When his brother, three-star linebacker prospect Bryce Brand, flipped his commitment from Arizona and signed with the Terps last winter, the older Brand came along without a scholarship. Going into preseason camp, Brand found himself buried on the depth chart, ahead of only fellow walk-on Legend Brumbaugh.
Brand, who was not made available to reporters this week, finally got a chance to take snaps in practice about two weeks ago. It came after Bortenschlager, who also was unavailable, had been knocked out of three games — with a concussion in the fourth quarter at Ohio State and then briefly with less serious injuries at Wisconsin and at home against Northwestern.
Bell called on redshirt junior Caleb Henderson, whose broken foot in spring practice derailed his own chance at challenging for the starting job that eventually went to Pigrome. During practice last week and the week before, Brand split repetitions with Henderson on the second team.
What Brand did at Rutgers, he has been doing on the practice field.
“He sprayed the ball around a little bit better [than Henderson],” Bell said. “He does give you something with his feet. I just thought those last two weeks of practice convinced us [the coaches] and his teammates that he was the guy to go to in that situation.”
Sophomore linebacker Isaiah Davis said Wednesday that Brand’s performance last week at Rutgers didn’t surprise him.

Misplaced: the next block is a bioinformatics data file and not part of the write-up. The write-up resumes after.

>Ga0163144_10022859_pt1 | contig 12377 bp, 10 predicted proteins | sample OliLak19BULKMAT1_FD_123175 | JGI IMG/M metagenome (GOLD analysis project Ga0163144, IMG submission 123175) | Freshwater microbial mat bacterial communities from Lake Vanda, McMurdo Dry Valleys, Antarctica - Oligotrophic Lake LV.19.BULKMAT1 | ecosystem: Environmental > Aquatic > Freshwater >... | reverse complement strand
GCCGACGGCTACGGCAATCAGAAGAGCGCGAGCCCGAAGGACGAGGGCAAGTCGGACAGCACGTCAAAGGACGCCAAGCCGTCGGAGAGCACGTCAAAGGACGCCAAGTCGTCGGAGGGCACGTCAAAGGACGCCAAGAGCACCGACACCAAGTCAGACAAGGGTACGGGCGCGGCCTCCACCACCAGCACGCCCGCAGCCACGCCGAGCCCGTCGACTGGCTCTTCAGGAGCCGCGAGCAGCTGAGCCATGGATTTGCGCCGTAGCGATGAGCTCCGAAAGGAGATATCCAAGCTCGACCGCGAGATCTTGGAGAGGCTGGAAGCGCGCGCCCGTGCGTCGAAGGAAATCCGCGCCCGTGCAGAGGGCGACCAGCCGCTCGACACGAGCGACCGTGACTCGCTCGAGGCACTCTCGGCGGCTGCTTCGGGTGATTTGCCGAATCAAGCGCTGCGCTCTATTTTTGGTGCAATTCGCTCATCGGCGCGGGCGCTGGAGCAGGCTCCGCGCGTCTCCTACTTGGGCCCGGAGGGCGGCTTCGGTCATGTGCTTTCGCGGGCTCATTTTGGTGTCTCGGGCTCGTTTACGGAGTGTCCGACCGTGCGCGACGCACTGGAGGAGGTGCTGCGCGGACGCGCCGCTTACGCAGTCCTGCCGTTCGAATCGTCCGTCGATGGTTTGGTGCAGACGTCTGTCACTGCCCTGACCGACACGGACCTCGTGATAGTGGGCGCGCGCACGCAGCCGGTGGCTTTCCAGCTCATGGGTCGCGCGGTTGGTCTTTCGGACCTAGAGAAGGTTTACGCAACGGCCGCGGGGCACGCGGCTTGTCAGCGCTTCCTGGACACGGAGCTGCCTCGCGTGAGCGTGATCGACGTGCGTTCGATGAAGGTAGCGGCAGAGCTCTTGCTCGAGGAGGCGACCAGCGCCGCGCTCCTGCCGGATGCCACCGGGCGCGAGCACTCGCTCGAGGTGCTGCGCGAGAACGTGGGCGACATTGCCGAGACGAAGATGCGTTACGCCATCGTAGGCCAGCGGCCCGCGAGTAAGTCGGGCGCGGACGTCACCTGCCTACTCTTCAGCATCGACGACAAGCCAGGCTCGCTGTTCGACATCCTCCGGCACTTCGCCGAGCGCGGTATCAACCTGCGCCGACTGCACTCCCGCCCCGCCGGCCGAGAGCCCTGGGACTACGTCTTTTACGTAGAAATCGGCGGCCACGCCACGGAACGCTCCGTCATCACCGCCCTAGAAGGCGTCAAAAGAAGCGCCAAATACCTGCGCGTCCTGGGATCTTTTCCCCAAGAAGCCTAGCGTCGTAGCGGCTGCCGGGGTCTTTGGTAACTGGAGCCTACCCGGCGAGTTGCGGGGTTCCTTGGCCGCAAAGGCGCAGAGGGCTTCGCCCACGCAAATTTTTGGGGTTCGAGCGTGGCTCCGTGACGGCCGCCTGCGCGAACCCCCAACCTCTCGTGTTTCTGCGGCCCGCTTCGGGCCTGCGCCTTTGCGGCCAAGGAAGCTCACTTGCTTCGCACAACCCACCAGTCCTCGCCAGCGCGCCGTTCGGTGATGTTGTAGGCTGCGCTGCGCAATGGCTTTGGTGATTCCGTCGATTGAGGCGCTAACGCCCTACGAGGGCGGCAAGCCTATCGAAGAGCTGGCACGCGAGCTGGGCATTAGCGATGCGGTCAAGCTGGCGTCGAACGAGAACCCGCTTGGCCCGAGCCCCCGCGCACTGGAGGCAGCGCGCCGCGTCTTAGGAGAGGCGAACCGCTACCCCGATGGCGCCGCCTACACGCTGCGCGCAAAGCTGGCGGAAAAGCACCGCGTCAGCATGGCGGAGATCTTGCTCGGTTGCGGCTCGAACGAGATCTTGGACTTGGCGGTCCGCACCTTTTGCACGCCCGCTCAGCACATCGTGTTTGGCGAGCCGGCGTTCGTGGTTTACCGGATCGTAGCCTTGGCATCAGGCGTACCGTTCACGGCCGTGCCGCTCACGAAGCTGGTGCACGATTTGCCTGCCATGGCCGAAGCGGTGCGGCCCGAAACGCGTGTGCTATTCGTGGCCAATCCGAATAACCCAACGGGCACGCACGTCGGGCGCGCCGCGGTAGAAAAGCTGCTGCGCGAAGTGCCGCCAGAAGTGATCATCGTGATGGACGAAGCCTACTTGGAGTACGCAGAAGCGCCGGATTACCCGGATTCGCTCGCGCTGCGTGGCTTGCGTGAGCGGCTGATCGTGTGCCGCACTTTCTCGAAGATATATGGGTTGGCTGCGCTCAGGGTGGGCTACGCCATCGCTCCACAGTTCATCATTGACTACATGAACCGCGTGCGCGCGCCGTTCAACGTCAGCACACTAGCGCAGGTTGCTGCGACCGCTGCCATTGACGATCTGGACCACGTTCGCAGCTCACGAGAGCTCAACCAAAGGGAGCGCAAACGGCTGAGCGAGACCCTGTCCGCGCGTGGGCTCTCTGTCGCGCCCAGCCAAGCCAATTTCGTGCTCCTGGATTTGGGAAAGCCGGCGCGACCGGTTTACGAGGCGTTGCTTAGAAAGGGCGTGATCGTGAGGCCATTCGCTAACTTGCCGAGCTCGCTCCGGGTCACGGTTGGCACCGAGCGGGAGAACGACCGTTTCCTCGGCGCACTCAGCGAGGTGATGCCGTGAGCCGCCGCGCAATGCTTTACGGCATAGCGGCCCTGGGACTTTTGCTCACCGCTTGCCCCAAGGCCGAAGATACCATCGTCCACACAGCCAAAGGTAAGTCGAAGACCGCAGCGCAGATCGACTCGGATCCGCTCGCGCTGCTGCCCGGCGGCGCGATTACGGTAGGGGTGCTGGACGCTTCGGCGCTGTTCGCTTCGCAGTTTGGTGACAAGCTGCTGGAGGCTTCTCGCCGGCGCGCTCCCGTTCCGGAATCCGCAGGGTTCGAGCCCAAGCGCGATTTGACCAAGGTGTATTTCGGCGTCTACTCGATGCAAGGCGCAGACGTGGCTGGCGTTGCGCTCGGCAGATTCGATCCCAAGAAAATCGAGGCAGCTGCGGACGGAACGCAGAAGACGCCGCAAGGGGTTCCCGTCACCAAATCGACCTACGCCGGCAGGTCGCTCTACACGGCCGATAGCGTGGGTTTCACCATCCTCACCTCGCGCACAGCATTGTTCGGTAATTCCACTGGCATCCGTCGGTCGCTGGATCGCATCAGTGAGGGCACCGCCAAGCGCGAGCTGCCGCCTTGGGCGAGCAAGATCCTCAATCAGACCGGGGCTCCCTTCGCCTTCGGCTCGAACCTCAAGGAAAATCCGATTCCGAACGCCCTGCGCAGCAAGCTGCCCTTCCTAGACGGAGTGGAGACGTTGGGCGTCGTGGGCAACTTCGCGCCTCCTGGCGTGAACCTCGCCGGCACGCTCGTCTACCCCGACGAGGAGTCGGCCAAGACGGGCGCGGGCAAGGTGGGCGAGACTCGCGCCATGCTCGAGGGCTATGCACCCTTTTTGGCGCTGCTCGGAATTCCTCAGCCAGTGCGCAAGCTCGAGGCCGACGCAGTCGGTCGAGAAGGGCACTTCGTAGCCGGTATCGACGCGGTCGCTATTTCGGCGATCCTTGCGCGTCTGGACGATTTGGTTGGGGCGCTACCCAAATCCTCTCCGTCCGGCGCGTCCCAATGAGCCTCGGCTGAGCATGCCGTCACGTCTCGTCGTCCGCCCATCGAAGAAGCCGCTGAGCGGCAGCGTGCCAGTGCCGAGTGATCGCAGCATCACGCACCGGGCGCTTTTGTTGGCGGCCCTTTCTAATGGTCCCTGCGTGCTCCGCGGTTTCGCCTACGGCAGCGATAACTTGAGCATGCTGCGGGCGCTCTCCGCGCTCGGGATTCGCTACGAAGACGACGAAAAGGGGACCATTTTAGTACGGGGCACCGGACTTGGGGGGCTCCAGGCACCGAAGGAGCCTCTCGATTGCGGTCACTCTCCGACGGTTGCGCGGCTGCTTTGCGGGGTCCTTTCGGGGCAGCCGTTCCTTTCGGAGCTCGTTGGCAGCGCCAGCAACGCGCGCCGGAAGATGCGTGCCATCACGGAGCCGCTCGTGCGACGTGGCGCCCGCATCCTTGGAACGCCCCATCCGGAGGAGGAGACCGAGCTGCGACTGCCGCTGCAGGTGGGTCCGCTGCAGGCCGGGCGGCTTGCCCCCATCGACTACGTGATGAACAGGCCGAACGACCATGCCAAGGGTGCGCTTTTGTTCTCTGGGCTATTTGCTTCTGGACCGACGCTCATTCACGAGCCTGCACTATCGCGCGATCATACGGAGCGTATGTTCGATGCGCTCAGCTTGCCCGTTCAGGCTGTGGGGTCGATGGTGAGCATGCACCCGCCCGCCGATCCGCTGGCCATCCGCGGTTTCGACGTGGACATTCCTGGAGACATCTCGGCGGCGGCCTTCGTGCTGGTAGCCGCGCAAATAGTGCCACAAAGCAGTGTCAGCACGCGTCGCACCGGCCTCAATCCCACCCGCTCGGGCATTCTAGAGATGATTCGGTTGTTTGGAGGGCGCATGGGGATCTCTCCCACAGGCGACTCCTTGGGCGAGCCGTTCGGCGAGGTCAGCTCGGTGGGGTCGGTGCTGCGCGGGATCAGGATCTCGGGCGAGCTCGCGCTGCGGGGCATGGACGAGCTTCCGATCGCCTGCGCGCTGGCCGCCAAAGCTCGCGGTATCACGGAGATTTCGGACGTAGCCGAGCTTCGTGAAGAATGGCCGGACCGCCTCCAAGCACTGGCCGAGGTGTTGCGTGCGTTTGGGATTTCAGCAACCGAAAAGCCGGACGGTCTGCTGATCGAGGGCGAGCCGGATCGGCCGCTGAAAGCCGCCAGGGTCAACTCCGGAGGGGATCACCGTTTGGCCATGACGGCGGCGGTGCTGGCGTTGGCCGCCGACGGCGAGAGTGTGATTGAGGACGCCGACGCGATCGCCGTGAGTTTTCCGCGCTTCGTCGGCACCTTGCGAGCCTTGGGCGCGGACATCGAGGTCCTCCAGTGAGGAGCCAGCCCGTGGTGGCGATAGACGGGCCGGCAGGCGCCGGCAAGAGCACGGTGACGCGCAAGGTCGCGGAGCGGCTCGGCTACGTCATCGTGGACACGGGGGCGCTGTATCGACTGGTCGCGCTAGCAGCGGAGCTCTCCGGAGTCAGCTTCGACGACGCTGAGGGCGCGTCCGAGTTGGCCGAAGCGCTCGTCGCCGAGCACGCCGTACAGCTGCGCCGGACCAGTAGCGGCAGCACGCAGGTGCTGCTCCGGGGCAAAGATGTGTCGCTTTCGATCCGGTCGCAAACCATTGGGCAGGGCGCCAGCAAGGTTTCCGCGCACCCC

“He’s been doing that since [preseason] camp,” Davis said. “He’s always been a great quarterback. And just like me, he’s been waiting for an opportunity to get on the field and show what he’s got.”
Davis, too, might have inadvertently let the starting quarterback out of the bag.
“He should play well for us this week. I’m not worried about him at all,” Davis said.
Still, what Brand did at High Points Solutions Stadium was a revelation to Bell. He completed eight of 12 passes for 68 yards, He converted three third-down passes and a fourth-down pass before nearly tying the game twice with a 15-yard touchdown pass — the first, to senior Taivon Jacobs, was negated by a holding call, and the second, to junior DJ Moore, went awry after what appeared to be pass interference.
Asked whether Brand’s performance had surprised him, Bell said: “In my heart of hearts, did I think that we would go out there and be as efficient as we were? Probably not, knowing that’s the first Ryan’s been in a game here at Maryland. More than anything, that’s a compliment to him.
“Not that he did something otherworldly or something I had not seen him do before [in practice]. I think that’s a compliment to him. … To see those things transition in a real game … I’m just really proud of him.”
It didn’t surprise his former high school coach.
“He’s always been cool and calm. His football IQ is freakin’ off the charts,” Olejniczak said. “I think that’s what allows him to go into any situation and be able to perform at a very high level.”
Bell said Brand’s performance against Rutgers helped put him in the quarterback conversation going forward. With Pigrome and Hill expected to miss spring practice while they continue their rehabilitation, Brand will continue to get opportunities.